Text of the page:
My Personal Struggles With Isolation While Working From Home

Rachy looking into camera

It’s been just over a year since I began working from home. At that point, it was no longer unusual to do, and those who did were no longer perceived as different or in any way unique. People had stopped posing curious questions to the only person they’d ever met whose daily commute was only five steps from their bed to their desk. It is human nature to be curious about things that are non-traditional, but by then there was really no point. After all, by that time everyone had already experienced working from home in some way. In fact, we had reluctantly experienced everything from home as we wrestled with the global pandemic the new decade gifted us – it’s been rough, hasn’t it?

I’ve only travelled once for my job, and that was when I had to go to the office to retrieve my work desktop and other necessary equipment. I got to meet my colleagues and manager through a pixelated screen and interacted solely through upvotes on chats and team meetings on video every couple of days.

After university, I never really imagined I’d ever be working from home. But then again, I never imagined the last three years would play out as they did. It’s been a heck of a ride and whilst I had no prior experience as a homeworker, it has been both everything I thought it would be and everything I did not expect it to be.

Since then some things changed while others are still the exact same. My work computer remains on the right corner of my table, the same side I placed it on when I tore the box it came in. The office chair I opened my wallet to buy is now worn out and doesn’t quite spin smoothly like it used to – a testament to the time that has passed by so mercilessly fast. My alarm still rings at 07:08 every morning to allow myself a good snooze before any stressful day and as always, I don’t get up until 07:15 sharp. My enthusiasm withered with the passing of time too and perhaps, that’s the most apparent change…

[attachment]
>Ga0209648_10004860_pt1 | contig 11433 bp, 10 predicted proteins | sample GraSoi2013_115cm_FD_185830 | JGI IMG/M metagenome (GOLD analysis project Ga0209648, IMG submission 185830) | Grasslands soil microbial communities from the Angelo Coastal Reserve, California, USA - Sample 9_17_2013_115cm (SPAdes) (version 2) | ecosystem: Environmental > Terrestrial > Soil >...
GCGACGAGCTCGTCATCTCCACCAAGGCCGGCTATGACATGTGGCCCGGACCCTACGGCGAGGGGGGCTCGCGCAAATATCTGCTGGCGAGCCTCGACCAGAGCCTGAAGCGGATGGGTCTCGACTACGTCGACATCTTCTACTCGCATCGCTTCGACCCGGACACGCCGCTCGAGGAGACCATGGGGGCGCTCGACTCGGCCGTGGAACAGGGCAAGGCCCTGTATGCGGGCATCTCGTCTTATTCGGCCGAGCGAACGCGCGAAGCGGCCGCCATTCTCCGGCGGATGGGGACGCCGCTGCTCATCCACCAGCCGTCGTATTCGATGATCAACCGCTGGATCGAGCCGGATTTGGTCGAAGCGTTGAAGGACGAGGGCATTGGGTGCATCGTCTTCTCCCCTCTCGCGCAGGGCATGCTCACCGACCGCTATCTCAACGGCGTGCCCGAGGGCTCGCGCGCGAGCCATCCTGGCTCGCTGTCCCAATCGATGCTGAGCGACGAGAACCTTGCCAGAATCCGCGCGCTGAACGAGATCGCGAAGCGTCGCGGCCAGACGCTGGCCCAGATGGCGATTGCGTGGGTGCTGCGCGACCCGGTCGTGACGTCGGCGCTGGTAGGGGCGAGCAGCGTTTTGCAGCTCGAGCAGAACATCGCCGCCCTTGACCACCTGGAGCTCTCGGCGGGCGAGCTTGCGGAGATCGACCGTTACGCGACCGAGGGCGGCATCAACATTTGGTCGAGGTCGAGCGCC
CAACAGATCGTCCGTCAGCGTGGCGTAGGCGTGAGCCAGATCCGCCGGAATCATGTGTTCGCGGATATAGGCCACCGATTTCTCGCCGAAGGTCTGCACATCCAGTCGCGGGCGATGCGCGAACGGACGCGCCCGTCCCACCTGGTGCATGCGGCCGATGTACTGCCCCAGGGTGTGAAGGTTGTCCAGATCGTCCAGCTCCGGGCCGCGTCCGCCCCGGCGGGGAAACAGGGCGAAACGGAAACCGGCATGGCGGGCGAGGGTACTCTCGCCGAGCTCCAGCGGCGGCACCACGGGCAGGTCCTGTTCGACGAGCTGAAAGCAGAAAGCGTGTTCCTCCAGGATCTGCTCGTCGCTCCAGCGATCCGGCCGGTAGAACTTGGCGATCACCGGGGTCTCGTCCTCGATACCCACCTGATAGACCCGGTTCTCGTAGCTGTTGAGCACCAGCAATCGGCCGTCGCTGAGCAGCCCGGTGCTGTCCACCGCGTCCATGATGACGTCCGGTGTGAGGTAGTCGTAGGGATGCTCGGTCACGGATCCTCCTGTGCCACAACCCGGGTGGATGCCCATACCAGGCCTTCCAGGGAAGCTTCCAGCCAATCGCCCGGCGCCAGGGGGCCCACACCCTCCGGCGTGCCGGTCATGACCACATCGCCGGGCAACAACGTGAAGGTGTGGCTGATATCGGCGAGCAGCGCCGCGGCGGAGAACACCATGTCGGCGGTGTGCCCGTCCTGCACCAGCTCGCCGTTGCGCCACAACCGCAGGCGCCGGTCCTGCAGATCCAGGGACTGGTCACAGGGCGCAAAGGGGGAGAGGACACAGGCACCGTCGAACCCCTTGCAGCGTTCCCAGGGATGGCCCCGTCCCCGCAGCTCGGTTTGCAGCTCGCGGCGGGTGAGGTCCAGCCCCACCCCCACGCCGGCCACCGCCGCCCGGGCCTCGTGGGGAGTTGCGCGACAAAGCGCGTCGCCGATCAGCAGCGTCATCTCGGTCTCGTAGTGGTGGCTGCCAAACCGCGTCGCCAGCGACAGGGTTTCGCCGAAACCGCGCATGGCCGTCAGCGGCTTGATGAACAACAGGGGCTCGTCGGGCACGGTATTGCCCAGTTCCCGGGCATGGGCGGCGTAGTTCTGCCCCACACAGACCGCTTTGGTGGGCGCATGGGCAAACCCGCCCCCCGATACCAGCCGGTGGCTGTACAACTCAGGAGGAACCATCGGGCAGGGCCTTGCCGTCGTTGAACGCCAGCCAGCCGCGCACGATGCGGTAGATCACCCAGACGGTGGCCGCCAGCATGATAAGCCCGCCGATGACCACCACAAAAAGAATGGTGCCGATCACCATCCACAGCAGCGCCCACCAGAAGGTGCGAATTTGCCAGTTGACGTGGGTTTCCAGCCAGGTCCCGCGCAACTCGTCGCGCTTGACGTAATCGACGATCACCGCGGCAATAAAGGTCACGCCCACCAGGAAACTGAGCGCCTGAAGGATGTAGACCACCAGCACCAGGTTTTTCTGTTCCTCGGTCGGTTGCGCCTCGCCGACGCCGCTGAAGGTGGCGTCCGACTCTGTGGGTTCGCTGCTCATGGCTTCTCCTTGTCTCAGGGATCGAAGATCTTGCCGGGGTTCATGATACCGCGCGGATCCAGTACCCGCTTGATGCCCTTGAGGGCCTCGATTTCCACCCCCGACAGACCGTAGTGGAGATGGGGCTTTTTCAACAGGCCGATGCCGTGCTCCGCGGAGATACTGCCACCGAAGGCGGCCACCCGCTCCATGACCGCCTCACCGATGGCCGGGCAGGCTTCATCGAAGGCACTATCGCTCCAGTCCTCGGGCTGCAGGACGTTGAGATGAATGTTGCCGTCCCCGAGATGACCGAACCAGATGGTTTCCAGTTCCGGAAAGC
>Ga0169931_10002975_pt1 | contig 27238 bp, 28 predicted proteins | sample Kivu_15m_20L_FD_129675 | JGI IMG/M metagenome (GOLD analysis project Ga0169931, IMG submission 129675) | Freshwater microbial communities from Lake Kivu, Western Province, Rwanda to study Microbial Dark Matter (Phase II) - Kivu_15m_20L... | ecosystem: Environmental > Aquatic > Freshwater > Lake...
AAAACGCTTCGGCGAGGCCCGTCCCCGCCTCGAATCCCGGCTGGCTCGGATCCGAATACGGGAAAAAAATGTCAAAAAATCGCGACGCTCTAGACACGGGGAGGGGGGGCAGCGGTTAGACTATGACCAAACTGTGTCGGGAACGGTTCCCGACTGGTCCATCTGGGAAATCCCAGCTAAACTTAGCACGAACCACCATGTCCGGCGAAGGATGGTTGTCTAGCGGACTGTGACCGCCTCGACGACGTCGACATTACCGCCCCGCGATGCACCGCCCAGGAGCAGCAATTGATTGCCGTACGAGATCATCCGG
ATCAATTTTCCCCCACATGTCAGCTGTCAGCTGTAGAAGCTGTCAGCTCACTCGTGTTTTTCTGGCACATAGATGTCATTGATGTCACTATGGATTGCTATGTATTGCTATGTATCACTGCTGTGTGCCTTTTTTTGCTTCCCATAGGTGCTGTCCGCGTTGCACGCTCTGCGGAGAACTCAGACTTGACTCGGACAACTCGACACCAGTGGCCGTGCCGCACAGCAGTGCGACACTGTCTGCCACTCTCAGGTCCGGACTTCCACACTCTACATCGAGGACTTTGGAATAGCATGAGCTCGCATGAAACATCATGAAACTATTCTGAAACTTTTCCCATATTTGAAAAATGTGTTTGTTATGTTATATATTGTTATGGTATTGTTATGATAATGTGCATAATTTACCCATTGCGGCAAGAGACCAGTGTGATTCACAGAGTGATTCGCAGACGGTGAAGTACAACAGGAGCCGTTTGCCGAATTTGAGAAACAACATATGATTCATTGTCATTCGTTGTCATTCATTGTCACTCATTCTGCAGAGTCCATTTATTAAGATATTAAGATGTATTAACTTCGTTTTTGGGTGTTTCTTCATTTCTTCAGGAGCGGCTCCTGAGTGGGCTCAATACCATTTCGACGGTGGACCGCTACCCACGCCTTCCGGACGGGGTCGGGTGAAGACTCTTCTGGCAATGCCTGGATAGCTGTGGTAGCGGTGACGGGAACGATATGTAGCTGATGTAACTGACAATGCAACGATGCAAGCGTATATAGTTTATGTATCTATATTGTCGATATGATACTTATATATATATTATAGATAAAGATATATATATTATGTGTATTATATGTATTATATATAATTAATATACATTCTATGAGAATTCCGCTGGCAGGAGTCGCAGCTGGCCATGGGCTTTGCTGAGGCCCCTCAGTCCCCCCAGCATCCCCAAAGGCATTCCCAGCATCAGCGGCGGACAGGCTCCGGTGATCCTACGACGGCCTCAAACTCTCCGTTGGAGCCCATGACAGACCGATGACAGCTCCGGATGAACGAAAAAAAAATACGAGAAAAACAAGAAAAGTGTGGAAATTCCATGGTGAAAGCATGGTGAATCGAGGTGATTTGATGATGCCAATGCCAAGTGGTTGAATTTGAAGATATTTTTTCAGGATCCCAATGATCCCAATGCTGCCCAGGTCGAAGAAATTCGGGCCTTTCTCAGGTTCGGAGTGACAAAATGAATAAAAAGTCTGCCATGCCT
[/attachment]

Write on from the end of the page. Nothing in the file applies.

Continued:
Believe it or not, when I sat down to write this my working title was along the lines of ‘Ways To Stay Sane While Working From Home’ or ‘Tips To Make Working From Home More Enjoyable’. Maybe one day I will write those posts, but if you clicked on this post willingly, (I hope you did!) well you know that’s not what you’re about to get.

When I wrote down my goals and intentions for the year, something I knew was bound to be on my list long before I even picked up the pen was my desire to make changes in my work.

My current job was my first out of university, and my contract was always meant for homeworking. With a virus swimming in the air and everywhere in between, it honestly felt like a great idea at the time – until it didn’t.

I won’t even try to deny that having extra time in bed in the morning is great, perfect even. Not having to fight the temptation to buy an overpriced drink in a paper cup or pop into my favourite store ‘real quick’ every day has been magnificent. The amount of money I’ve been able to save puts a smile on my face when I think about it. Needless to say, things would not be the same if I was roaming around a busy city every single day. Creating the kind of comfortable workspace I want to work in has also been something I enjoy very much. Likewise having zero eyes around watching my every move as I get work done is rather calming too.

All of these things though have quickly become a double-edged sword that has left me despising the same exact things I once enjoyed about homeworking life.